GREEN, Ohio (USASOC News Service August 7, 2006) – In the early evening June 16, a group of about a dozen Soldiers from B Company, 2nd Battalion, 19th Special Forces Group, immaculately clad in full military dress uniform, nestled together in a small basement room of the Schermesser Funeral Home. Above them, hundreds of well-wishers waited their turn to honor the memory of their friend and brother-in-arms, Sgt.1st Class Daniel B. Crabtree, recently killed in combat. Occasionally, one of the men would slip out temporarily to mingle with the guests.
The somber quiet was occasionally punctured by a laugh, which was inevitably followed by a story – like the time their friend broke his leg on his first jump with the elite troops after successfully completing the Army’s Special Forces Qualification Course.
Their friend and comrade had landed badly on the jump. As he lay on the ground with a broken leg, one unit member, Sgt. 1st Class Don (due to the sensitive nature of special operations, first names only will be noted), noticed that something was wrong with his friend and was temporarily distracted.
“I rode my ruck in, trying to see what was wrong with him,” Don said with a laugh. “I landed pretty hard and when I got to him, he was laughing at me. He was still laughing and smiling while grimacing in pain.”
They also remembered the Special Forces weapons sergeant for his patience and kindness.
“You want to know what Dan was like?” Sgt. 1st Class Kevin, a fellow unit member, asked.
Kevin recounted an email – one of many such emails and phone calls he had received in the preceding days – from a young Soldier who had trained with the Special Forces unit, but ultimately didn’t make it to the qualification course. As a trainee, the Soldier had always looked up to the “tabbed” (Special Forces-qualified) Soldiers, particularly Crabtree.
“He always stopped and took the time to talk to me, even though I wasn’t tabbed. He answered my questions no matter how stupid they were,” the young Soldier wrote. “That was Dan. He was what being a Special Forces Soldier is all about.”
Crabtree died June 8, when a roadside bomb exploded next to his vehicle during a combat patrol near Al Kut, in east-central Iraq. “He was on his way to a meeting. He was trying to help a village threatened by the insurgency, trying to help them secure themselves to reduce the threat,” Don said. “He died doing what he liked to do.”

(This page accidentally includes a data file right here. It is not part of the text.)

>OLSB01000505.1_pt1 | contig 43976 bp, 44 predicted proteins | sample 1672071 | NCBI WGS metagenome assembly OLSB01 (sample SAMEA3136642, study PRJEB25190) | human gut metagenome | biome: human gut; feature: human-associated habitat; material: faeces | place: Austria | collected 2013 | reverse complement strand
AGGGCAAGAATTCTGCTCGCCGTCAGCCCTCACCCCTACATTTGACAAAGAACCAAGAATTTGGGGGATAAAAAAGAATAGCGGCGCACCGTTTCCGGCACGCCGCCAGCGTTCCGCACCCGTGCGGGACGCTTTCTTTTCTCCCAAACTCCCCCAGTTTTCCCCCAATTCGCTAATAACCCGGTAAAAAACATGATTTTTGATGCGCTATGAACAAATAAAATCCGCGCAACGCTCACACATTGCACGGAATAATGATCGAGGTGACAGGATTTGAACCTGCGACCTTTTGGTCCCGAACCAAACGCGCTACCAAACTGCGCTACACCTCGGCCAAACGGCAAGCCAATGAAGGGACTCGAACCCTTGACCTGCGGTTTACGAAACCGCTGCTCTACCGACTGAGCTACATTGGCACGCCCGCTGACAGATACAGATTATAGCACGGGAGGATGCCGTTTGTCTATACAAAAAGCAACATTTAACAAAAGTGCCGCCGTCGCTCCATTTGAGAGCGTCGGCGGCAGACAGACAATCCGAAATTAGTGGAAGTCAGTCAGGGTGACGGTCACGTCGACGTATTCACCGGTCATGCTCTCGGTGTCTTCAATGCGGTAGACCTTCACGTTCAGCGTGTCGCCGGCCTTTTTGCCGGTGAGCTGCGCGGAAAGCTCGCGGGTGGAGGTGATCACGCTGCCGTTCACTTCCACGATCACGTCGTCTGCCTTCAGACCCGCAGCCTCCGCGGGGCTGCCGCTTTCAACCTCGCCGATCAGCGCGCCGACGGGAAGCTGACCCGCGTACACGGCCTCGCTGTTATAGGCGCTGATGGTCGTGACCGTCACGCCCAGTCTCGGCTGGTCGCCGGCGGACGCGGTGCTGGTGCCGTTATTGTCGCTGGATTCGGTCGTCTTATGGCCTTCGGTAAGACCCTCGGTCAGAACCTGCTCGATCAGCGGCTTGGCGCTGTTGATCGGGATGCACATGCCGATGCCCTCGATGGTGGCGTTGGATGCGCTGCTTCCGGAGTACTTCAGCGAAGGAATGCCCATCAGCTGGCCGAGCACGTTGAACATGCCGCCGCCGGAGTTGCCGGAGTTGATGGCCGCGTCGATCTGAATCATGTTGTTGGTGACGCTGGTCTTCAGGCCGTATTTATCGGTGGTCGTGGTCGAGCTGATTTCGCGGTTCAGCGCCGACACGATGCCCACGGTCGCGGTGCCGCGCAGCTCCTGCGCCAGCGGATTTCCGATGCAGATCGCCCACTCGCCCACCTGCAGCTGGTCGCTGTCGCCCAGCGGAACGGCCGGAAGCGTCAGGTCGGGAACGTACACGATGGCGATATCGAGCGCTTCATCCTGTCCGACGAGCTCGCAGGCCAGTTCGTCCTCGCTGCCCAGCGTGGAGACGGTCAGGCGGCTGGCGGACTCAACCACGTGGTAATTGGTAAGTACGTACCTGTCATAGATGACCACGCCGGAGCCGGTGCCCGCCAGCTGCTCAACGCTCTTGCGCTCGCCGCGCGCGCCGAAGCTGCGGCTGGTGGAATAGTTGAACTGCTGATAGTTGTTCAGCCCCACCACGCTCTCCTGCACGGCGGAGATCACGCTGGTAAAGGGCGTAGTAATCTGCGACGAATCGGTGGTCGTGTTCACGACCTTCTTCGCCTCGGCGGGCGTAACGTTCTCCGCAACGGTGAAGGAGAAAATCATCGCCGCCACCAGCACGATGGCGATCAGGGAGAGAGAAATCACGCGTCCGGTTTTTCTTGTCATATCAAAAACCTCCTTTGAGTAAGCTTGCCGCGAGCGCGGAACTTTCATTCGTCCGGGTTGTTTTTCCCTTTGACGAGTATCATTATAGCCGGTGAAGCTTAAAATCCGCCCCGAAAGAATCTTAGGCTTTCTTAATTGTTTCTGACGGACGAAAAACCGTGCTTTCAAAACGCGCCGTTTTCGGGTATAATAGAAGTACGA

The 31-year-old weapons sergeant had been as determined to make a difference in Iraq as he had always been in meeting his personal goals. One Soldier recalled Crabtree’s training regimen when he was preparing himself for the rigors of the Special Forces Qualification Course. At the time, he was working night shifts.
“He would train when he got off work in the morning, when he was already tired,” he said shaking his head. “He would strap a 70-pound ruck to his back and just start running.”
Crabtree had a passion for weapons that carried over to his civilian job, where he worked as a sniper for the Cuyahoga Falls Police Department Special Weapons and Tactics (SWAT) team. He was also a member of the force’s honor guard.
“He was really good at teaching weapons,” Don said. “He took the time to study all kinds of different weapons systems.”
With a knack for teaching, along with his civilian police training, Crabtree was particularly well-suited for his mission in Iraq, where he developed and implemented a SWAT training program for the Iraqi Police Force in Al Kut. As the lead trainer, he instructed the SWAT volunteers in advanced marksmanship, offensive and defensive driving techniques and urban assault tactics. He had also previously been involved with training other foreign troops.
“They always liked him because he was patient. He always took the time to explain things,” Don said.
Crabtree and his operational detachment also assisted the Al-Kut SWAT team in more than 35 combat missions which netted more than 100 known insurgents.
“The Al-Kut SWAT was one of the most effective Iraqi units. They were feared by the insurgency because they were so effective,” Don said. “And that was due, in large part, to his training.”